NASA identifies haze, flowing Ice on Pluto
NASA's New Horizons mission has made surprising new discovery, and found haze and flowing ice on Pluto.
Washington DC: NASA's New Horizons mission has made surprising new discovery, and found haze and flowing ice on Pluto.
John Grunsfeld, NASA's associate administrator for the Science Mission Directorate said that with flowing ices, exotic surface chemistry, mountain ranges, and vast haze, Pluto was showing a diversity of planetary geology that was truly thrilling.
Just seven hours after closest approach, New Horizons aimed its Long Range Reconnaissance Imager (LORRI) back at Pluto, capturing sunlight streaming through the atmosphere and revealing hazes as high as 80 miles (130 kilometers) above Pluto's surface. A preliminary analysis of the image shows two distinct layers of haze -- one about 50 miles (80 kilometers) above the surface and the other at an altitude of about 30 miles (50 kilometers).
The hazes detected are a key element in creating the complex hydrocarbon compounds that give Pluto's surface its reddish hue, said Michael Summers, New Horizons co-investigator at George Mason University, Virginia.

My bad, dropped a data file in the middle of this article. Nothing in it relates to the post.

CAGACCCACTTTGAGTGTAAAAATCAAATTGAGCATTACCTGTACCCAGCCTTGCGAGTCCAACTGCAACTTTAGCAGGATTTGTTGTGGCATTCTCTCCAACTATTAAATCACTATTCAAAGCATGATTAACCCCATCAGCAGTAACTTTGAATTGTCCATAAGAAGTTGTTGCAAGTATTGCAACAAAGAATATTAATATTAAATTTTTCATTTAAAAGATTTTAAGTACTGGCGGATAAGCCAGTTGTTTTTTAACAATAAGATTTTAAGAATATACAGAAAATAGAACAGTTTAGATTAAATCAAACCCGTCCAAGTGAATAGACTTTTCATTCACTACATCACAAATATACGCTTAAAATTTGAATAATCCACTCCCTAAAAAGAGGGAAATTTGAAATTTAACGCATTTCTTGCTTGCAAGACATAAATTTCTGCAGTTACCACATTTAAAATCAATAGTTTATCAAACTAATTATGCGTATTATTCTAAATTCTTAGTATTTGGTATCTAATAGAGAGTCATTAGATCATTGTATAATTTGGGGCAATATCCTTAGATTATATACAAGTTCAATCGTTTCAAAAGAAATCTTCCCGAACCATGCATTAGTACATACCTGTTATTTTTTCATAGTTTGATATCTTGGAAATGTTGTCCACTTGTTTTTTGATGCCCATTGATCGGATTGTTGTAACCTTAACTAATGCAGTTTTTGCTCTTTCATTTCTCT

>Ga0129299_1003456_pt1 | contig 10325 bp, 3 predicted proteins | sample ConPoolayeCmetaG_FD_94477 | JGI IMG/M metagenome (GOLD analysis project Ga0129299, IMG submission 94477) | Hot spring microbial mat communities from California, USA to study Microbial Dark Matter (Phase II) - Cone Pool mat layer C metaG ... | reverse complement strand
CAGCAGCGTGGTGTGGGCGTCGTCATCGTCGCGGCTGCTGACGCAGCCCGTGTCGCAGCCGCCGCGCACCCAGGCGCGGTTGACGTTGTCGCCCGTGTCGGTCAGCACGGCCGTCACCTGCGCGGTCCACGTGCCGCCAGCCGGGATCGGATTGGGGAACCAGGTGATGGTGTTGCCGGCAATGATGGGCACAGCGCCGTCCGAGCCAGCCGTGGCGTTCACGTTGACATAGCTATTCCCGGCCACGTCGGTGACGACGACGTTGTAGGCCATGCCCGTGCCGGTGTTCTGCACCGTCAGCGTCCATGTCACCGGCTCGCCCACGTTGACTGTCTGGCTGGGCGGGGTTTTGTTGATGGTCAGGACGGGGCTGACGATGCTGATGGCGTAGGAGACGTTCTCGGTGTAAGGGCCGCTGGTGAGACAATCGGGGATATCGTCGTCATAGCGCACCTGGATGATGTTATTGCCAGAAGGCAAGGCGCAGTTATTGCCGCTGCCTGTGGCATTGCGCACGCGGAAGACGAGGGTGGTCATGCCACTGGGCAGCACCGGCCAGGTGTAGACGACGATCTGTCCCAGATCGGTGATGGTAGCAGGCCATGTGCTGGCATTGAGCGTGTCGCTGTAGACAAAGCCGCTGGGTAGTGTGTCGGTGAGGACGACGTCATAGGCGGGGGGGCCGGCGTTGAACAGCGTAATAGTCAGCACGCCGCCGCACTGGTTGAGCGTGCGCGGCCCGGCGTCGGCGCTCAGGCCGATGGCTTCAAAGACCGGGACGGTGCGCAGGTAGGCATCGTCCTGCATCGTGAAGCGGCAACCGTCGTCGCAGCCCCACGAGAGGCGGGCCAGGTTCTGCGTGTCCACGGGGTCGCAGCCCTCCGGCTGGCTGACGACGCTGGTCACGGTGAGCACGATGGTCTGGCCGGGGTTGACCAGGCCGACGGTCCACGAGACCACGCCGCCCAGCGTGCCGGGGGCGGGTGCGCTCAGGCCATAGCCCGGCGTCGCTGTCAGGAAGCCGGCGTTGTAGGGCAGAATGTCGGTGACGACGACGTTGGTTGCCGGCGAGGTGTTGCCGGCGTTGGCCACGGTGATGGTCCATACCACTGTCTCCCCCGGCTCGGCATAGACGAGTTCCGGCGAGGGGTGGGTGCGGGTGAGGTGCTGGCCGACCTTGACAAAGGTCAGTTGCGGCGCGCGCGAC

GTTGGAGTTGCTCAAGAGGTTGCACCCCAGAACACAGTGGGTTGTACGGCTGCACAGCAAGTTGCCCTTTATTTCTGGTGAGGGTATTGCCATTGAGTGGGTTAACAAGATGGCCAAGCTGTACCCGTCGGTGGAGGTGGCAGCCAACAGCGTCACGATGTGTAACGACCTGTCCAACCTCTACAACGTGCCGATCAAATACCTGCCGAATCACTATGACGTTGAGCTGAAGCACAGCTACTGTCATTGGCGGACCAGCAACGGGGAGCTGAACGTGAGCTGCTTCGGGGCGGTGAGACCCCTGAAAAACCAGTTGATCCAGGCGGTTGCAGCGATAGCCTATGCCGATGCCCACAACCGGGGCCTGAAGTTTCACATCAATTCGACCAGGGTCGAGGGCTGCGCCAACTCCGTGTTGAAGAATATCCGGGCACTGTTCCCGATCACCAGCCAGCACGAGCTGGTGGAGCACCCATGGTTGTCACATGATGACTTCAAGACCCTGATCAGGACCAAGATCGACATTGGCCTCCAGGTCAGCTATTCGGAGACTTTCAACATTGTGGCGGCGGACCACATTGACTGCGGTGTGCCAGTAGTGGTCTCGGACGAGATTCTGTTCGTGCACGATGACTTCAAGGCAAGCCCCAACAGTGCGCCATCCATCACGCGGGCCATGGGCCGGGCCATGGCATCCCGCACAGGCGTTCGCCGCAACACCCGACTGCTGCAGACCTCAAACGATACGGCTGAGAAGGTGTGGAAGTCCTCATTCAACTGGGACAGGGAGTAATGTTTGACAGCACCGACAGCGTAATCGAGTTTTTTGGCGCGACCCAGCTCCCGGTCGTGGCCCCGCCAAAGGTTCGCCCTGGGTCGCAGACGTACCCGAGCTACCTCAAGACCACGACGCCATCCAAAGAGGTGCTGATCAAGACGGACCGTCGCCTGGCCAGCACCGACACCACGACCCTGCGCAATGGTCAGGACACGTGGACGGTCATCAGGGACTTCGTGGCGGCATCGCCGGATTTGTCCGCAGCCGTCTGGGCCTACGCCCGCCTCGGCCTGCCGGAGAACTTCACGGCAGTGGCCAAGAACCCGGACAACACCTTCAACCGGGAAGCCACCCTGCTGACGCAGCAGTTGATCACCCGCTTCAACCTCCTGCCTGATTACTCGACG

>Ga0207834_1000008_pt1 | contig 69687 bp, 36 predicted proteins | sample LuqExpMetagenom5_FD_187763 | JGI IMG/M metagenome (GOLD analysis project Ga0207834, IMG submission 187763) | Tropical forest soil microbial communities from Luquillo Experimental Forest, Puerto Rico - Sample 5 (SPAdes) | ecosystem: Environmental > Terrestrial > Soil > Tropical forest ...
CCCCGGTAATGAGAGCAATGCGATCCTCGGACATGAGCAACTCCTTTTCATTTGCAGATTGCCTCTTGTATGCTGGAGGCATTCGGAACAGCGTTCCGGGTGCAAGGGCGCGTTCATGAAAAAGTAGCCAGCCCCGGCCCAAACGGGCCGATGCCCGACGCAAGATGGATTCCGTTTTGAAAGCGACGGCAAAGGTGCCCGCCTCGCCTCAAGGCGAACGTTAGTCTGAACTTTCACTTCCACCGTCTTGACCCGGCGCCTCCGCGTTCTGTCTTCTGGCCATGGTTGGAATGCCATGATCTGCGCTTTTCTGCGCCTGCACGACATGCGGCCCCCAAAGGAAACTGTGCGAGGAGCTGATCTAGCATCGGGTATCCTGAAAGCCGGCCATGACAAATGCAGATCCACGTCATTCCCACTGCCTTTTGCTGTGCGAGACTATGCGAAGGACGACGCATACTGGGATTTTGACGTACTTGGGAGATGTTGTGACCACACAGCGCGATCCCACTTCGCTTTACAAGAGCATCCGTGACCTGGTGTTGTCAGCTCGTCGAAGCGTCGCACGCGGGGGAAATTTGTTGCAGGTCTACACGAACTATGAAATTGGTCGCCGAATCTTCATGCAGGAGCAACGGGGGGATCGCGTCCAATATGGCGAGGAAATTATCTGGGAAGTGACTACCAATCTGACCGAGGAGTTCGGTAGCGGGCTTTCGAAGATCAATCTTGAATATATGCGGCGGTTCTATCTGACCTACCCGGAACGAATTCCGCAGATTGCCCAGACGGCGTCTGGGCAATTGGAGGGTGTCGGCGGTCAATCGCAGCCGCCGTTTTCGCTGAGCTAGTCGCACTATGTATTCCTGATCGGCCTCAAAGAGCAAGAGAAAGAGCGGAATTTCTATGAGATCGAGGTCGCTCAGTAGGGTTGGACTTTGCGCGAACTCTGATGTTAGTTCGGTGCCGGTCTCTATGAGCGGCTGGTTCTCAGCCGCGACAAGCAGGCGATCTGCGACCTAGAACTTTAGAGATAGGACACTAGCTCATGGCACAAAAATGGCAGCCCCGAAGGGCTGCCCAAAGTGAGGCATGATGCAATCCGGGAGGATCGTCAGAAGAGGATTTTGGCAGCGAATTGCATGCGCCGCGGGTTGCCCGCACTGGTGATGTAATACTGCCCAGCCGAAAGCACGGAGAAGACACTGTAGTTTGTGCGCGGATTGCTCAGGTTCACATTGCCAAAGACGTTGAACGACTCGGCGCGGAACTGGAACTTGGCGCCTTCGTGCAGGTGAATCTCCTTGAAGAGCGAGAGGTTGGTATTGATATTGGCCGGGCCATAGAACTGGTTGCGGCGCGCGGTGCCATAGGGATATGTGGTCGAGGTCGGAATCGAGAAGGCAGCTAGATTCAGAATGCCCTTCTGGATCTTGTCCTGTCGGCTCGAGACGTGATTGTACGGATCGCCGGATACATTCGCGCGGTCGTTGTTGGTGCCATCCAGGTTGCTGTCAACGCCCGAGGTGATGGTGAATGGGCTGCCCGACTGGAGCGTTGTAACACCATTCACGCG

Models suggest the hazes form when ultraviolet sunlight breaks up methane gas particles -- a simple hydrocarbon in Pluto's atmosphere. The breakdown of methane triggers the buildup of more complex hydrocarbon gases, such as ethylene and acetylene, which also were discovered in Pluto's atmosphere by New Horizons. As these hydrocarbons fall to the lower, colder parts of the atmosphere, they condense into ice particles that create the hazes. Ultraviolent sunlight chemically converts hazes into tholins, the dark hydrocarbons that color Pluto's surface.
The new images show fascinating details within the Texas-sized plain, informally named Sputnik Planum, which lies within the western half of Pluto's heart-shaped feature, known as Tombaugh Regio. There, a sheet of ice clearly appears to have flowed, and may still be flowing, in a manner similar to glaciers on Earth.
Additionally, new compositional data from New Horizons' Ralph instrument indicate the center of Sputnik Planum is rich in nitrogen, carbon monoxide, and methane ices.
At Pluto's temperatures of minus-390 degrees Fahrenheit, these ices can flow like a glacier, said Bill McKinnon, deputy leader of the New Horizons Geology, Geophysics and Imaging team. In the southernmost region of the heart, adjacent to the dark equatorial region, it appeared that ancient, heavily-cratered terrain has been invaded by much newer icy deposits.
The New Horizons mission will continue to send data stored in its onboard recorders back to Earth through late 2016. The spacecraft currently is 12.2 million kilometers beyond Pluto, healthy and flying deeper into the Kuiper Belt.